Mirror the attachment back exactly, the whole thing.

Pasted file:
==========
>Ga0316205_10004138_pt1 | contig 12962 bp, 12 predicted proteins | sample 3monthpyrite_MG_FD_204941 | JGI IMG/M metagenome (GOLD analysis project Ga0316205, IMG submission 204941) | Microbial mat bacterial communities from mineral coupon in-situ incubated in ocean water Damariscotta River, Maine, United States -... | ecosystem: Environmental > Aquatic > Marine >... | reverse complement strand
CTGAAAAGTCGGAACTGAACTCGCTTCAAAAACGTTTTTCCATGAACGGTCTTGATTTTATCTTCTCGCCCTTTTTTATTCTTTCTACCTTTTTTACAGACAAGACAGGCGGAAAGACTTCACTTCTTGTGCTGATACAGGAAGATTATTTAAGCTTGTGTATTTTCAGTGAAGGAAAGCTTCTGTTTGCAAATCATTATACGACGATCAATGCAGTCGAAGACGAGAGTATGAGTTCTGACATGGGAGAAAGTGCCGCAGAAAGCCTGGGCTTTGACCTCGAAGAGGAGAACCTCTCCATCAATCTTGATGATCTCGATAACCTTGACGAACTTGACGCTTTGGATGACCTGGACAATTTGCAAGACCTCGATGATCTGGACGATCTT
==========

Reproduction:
>Ga0316205_10004138_pt1 | contig 12962 bp, 12 predicted proteins | sample 3monthpyrite_MG_FD_204941 | JGI IMG/M metagenome (GOLD analysis project Ga0316205, IMG submission 204941) | Microbial mat bacterial communities from mineral coupon in-situ incubated in ocean water Damariscotta River, Maine, United States -... | ecosystem: Environmental > Aquatic > Marine >... | reverse complement strand
CTGAAAAGTCGGAACTGAACTCGCTTCAAAAACGTTTTTCCATGAACGGTCTTGATTTTATCTTCTCGCCCTTTTTTATTCTTTCTACCTTTTTTACAGACAAGACAGGCGGAAAGACTTCACTTCTTGTGCTGATACAGGAAGATTATTTAAGCTTGTGTATTTTCAGTGAAGGAAAGCTTCTGTTTGCAAATCATTATACGACGATCAATGCAGTCGAAGACGAGAGTATGAGTTCTGACATGGGAGAAAGTGCCGCAGAAAGCCTGGGCTTTGACCTCGAAGAGGAGAACCTCTCCATCAATCTTGATGATCTCGATAACCTTGACGAACTTGACGCTTTGGATGACCTGGACAATTTGCAAGACCTCGATGATCTGGACGATCTT